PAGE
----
Gum Chewing: Is It Just Another Bad Habit?

Gum Chewing: Is It Just Another Bad Habit?

Chewing gum is a habit that has been under debate among dentists for decades. Since the invention of the concept in ancient times, gum itself has come a long way. What used to be a purely sticky, sugary substance has become a common after-meal breath freshener and everyday sweet. Though we’ve long been taught not to swallow our gum, there are several opinions on whether or not it’s okay for our teeth.

Does it do us any good after a meal?

Mint varieties of chewing gum have quickly become a popular substitute for a post-meal peppermint. Not only can gum freshen breath, it also stimulates saliva production. The chewing motion activates the salivary glands and helps lubricate the food in your mouth. This saliva can also wash away lingering food particles from your teeth. That’s one benefit of chewing gum right after a meal. But most importantly, that saliva neutralizes any acids in the mouth that may damage tooth enamel.

Why this habit might not be so great on your jaw.

Just like grinding your teeth can stress out your jaw, so can chewing that piece of gum. Our jaws are designed to chew food in small amounts. Any unnecessary motion tires the jaw more easily and potentially cause joint pain. Even if you don’t suffer from TMJ disorder, which leads to increased jaw pain, be careful. Frequently chewing gum gradually wears down the joint and can lead to problems down the road. Take this into consideration, especially if you already experience pain in your jaw or moderate to severe bruxism.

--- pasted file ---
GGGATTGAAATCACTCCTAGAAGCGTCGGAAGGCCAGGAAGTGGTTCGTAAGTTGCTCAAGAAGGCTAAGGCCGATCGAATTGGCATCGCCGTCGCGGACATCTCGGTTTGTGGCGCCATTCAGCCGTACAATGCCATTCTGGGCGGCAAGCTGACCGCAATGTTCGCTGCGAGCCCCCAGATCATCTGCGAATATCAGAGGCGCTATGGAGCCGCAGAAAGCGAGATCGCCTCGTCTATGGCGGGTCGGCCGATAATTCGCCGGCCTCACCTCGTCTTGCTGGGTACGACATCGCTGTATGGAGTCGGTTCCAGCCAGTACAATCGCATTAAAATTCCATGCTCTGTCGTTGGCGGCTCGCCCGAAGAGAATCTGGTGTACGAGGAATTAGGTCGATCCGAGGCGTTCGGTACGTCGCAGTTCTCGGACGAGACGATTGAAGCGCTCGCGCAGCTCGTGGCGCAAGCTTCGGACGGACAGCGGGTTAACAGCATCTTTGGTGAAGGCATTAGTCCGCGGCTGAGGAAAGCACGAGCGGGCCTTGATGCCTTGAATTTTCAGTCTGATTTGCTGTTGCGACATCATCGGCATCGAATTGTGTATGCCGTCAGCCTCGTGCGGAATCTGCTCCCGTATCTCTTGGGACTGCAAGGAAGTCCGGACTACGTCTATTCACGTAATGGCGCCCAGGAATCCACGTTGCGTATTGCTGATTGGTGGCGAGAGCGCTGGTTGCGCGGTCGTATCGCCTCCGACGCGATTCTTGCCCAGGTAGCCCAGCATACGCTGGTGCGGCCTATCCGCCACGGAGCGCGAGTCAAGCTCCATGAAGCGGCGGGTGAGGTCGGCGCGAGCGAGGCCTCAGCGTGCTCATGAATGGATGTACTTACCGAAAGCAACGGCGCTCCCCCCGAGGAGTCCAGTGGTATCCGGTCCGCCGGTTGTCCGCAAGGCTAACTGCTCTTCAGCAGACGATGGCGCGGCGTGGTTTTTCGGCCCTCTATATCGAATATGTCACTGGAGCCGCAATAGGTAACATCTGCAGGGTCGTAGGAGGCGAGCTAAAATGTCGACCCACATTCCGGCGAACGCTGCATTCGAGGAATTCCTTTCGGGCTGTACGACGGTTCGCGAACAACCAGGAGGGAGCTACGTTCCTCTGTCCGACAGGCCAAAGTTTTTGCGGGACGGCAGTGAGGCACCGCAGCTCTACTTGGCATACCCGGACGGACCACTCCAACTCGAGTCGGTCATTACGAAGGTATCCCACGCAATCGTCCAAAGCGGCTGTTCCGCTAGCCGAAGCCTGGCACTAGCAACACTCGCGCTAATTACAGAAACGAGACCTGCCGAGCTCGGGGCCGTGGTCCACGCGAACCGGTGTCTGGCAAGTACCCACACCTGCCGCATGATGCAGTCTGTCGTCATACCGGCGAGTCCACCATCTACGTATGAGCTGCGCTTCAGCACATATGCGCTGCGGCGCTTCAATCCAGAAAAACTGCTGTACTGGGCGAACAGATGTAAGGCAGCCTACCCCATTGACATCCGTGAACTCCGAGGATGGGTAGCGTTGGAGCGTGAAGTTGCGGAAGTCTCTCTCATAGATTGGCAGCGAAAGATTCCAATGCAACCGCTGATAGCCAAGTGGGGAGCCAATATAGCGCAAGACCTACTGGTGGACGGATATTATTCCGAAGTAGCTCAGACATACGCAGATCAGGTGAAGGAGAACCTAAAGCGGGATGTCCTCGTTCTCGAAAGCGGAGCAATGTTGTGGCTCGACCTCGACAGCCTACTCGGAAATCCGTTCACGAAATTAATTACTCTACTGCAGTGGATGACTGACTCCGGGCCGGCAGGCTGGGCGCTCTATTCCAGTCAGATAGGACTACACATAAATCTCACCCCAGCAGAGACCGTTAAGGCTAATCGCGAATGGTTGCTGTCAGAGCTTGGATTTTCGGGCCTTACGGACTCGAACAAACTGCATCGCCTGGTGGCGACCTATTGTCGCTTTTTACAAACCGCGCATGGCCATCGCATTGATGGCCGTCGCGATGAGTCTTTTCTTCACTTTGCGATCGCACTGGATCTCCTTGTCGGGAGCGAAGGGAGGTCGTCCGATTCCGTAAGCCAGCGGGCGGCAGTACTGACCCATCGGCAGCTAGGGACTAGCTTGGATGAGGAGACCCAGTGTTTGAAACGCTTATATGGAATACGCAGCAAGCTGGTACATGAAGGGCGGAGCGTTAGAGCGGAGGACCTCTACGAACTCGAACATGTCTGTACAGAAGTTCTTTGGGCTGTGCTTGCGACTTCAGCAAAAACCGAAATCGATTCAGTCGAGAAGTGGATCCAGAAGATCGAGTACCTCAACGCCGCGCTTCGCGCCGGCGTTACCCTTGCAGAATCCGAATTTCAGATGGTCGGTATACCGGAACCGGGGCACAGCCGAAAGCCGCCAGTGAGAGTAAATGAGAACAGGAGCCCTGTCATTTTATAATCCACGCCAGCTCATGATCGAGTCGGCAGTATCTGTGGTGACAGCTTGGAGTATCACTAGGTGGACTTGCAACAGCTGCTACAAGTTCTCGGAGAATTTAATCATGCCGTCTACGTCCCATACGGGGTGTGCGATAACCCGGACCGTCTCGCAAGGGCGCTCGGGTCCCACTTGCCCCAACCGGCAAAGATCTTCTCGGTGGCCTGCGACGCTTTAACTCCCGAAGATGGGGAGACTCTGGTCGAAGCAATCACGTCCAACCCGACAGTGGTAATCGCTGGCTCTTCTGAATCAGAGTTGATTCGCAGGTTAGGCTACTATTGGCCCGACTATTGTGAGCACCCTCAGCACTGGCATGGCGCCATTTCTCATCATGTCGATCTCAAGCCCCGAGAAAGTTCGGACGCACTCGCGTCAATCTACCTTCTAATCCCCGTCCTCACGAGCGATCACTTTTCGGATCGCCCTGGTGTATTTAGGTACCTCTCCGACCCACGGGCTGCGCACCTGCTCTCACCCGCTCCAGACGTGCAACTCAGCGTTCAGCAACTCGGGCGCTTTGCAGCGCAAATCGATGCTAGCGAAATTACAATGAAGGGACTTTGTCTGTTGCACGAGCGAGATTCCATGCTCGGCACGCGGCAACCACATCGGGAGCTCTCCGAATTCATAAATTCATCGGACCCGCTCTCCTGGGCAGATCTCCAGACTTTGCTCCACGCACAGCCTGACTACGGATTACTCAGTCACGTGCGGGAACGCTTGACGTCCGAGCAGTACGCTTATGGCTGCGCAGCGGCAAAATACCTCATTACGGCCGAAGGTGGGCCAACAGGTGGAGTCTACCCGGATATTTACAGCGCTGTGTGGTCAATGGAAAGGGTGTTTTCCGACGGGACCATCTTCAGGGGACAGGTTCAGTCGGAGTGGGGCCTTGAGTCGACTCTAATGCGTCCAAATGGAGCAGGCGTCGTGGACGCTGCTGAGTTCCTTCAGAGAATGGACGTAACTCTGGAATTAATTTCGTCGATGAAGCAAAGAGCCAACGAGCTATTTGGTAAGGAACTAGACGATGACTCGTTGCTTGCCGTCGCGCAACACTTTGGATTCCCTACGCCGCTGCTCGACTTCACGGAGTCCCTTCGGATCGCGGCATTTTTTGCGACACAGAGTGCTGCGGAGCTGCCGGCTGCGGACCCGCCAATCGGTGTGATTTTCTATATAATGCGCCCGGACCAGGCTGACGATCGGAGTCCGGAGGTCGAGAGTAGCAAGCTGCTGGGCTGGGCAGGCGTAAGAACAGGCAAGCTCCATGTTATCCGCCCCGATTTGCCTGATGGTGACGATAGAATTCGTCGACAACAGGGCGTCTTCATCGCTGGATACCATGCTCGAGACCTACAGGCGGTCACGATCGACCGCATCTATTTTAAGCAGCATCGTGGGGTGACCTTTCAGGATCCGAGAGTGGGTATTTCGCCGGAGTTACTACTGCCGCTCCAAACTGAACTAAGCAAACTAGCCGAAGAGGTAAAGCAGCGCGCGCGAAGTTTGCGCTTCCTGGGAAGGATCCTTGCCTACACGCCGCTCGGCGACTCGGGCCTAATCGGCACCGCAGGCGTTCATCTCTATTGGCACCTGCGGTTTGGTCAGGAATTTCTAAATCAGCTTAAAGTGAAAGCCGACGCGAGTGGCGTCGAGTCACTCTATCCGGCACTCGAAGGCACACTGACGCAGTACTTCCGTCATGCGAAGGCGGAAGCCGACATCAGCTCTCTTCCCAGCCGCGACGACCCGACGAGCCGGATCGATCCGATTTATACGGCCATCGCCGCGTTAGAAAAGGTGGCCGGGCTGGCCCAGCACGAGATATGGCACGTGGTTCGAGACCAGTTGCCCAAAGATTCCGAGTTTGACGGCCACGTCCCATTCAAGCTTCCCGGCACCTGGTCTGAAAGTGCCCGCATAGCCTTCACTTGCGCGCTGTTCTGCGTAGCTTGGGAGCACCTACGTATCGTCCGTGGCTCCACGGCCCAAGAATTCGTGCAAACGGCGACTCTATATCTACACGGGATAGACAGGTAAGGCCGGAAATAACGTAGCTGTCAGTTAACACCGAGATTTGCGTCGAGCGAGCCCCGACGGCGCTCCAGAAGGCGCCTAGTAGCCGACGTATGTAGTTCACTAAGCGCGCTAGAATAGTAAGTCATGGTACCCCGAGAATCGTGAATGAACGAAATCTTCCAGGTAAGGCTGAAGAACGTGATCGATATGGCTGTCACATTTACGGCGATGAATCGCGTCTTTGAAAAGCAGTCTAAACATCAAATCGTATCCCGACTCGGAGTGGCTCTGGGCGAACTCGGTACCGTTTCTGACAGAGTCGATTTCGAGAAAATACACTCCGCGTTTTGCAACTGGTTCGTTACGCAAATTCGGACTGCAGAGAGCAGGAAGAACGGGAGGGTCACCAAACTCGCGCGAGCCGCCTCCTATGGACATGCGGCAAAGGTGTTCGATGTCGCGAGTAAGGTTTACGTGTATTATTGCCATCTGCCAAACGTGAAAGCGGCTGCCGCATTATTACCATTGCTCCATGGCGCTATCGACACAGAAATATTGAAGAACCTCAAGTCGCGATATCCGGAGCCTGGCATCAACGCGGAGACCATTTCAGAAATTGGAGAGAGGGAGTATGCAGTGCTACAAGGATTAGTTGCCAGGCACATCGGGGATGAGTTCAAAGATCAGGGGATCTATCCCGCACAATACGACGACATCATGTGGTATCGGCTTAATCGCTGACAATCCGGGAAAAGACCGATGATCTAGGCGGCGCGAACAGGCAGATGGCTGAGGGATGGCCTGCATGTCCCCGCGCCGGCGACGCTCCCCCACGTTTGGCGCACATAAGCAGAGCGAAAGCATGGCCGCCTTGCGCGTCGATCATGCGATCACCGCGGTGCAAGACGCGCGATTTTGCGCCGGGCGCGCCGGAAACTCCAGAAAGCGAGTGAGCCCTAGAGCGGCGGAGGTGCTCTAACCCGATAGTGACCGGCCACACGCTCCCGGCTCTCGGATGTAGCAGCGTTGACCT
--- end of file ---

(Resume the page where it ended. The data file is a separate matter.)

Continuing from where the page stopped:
What does the American Dental Association say?

Experts say the most important thing to look for is the amount of sugar in your gum-and, of course, the ADA Seal of Approval. The only chewing gums that earn this seal are sugarless. Putting extra sugar on your teeth increases your risk of tooth decay. However there are several brands of sugarless gum that fit the bill. If chewing that gum isn’t a habit you can kick, at least make sure you’re not putting your oral health at risk. If you’re unsure of whether or not it’s okay for you to keep up this habit, as Dr. Carter for a personalized evaluation at your next appointment!

No Comments

Sorry, the comment form is closed at this time.